Mary Ellen Pleasant
Mary Ellen Pleasant was in Philadelphia with a mother who was a “full-blooded Negress from Louisiana” and Hawaiian father. Living with her family as a domestic servant in Nantucket at age 6, she learned a lot that later helped shape her life.
“I often wonder what I would have been with an education,” Pleasant said in her autobiography.
“I have let books alone and studied men and women a good deal. …I have always noticed that when I have something to say, people listen. They never go to sleep on me.”
Pleasant married Alexander Smith while in Boston. She moved to Canada Westin, working with abolitionists and fugitive slaves near Chatham in the late 1850s after the demise of her husband.
In a bid to flee persecution under the Fugitive Slave Act for leading people from slavery to freedom, she moved to San Francisco, California with her new husband, John James Pleasant in the 1890s. with the money she had from her first marriage, Pleasant became an investor and her restaurant at 920 Washington Street even became a meeting place for the city’s most prominent politicians at the time.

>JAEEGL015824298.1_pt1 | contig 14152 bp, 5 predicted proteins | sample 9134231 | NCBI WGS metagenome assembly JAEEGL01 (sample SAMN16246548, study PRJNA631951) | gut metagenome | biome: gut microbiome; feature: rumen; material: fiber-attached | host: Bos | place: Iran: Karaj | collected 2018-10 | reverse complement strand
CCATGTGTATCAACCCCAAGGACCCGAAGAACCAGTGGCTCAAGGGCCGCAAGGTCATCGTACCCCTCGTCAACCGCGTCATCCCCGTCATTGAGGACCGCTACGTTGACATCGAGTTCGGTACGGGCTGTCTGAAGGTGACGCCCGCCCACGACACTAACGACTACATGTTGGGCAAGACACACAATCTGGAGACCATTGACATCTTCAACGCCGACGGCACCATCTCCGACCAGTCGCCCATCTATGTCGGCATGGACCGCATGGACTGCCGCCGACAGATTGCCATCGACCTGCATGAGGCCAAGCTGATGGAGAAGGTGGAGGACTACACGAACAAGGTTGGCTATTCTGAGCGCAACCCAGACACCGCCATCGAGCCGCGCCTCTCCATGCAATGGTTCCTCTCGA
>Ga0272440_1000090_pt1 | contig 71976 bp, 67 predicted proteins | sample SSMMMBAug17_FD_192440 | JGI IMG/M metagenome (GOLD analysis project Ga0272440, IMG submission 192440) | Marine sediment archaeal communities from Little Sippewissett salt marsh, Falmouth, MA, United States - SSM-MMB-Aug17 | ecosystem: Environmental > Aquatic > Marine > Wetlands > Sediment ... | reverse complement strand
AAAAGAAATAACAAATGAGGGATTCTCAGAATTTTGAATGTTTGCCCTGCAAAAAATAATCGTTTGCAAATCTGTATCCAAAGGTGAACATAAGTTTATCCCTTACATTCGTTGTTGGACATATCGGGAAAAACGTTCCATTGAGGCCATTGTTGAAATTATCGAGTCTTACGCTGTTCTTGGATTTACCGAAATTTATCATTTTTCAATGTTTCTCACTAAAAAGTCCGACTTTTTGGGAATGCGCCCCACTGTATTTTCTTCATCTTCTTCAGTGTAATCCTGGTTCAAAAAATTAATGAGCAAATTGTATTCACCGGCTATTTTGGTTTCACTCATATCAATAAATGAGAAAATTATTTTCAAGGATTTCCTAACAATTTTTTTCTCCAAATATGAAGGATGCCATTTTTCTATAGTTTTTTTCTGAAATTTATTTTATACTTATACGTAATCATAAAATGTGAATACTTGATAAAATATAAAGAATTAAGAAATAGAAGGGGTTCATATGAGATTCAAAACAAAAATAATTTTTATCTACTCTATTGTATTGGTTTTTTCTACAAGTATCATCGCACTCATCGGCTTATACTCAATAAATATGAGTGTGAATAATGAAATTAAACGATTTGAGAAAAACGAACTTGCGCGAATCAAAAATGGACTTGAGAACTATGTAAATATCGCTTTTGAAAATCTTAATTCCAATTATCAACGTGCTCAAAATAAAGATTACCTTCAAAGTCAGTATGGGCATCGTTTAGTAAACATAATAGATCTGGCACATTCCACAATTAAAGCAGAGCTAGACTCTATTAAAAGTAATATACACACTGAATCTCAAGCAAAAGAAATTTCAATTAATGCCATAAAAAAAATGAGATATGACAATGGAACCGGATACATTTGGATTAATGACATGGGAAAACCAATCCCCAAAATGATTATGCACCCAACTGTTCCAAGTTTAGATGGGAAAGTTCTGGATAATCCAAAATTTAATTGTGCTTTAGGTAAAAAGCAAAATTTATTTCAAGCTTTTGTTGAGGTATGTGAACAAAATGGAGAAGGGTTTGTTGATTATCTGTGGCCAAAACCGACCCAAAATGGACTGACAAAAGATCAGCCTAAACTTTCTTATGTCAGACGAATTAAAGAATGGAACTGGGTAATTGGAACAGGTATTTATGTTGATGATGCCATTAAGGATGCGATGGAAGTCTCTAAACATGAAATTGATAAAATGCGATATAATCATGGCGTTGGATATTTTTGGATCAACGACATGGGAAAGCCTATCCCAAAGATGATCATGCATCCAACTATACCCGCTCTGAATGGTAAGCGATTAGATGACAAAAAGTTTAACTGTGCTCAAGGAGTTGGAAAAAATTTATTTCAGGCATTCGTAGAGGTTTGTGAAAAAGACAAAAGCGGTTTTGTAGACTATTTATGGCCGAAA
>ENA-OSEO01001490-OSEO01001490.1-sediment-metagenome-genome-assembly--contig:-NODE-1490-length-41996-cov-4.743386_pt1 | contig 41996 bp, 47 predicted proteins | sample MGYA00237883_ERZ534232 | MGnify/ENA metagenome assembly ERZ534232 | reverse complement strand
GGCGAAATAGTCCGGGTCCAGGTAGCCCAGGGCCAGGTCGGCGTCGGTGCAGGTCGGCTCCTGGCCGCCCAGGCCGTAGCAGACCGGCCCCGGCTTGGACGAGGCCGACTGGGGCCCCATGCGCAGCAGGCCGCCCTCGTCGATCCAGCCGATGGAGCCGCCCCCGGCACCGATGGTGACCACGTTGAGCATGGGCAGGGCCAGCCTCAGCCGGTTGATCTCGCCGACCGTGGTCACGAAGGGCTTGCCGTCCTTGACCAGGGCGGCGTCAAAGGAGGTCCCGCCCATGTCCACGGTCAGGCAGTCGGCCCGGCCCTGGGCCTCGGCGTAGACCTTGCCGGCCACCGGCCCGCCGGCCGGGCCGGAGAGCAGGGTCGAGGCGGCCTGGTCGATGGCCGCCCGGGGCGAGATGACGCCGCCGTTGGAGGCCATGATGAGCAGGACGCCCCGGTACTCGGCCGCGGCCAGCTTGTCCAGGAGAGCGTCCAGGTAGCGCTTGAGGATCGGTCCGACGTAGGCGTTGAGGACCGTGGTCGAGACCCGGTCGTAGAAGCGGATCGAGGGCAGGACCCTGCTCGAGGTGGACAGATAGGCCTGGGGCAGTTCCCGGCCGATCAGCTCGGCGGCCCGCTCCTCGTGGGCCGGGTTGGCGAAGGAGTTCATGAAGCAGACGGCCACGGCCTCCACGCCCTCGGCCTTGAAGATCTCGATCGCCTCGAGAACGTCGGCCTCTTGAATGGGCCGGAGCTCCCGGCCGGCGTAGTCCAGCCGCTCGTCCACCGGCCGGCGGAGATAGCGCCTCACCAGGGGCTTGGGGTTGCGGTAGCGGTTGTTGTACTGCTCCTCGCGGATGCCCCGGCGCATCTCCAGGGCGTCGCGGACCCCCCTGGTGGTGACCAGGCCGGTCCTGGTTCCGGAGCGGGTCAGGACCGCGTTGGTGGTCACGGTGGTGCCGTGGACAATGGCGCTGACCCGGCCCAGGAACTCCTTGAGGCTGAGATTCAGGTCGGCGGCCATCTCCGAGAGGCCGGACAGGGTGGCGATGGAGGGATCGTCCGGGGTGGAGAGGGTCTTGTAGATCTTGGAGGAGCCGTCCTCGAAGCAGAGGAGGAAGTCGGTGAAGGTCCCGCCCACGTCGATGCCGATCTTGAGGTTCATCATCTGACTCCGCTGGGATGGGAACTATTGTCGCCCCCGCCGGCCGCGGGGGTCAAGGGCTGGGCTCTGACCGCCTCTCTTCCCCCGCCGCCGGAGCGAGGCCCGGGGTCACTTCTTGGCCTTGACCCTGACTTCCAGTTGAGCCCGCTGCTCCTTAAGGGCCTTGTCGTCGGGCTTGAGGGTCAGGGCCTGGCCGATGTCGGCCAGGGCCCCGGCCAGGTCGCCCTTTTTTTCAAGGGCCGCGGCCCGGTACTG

According to the New York Times, in the 1890 census, she stated that she was a “capitalist” by profession. She amassed so much wealth that her portfolio grew to include shares in businesses that ranged from dairies and laundries to Wells Fargo Bank. She owned restaurants and boardinghouses, which locals whispered were actually brothels.
Attributed with being an important conductor of the Underground Railroad, Pleasant died in 1904 as an African American abolitionist, businesswoman, and entrepreneur for over 50 years in the San Francisco Gold Rush heyday.
Comparing her to Harriet Tubman, W. E. B. Du Bois wrote in his 1924 book “The Gift of Black Folk” that Pleasant was “quite a different kind of woman and yet strangely effective and influential.”
“Here was a coloured woman who became one of the shrewdest business minds of the State. She anticipated the development in oil. She was the trusted confidant of many of the California pioneers such as Ralston, Mills and Booth, and for years was a power in San Francisco affairs,” he said.
According to Lerone Bennett, Jr., in Ebony, she was “a bold black pioneer who was one of the most enigmatic and mysterious women in American history.”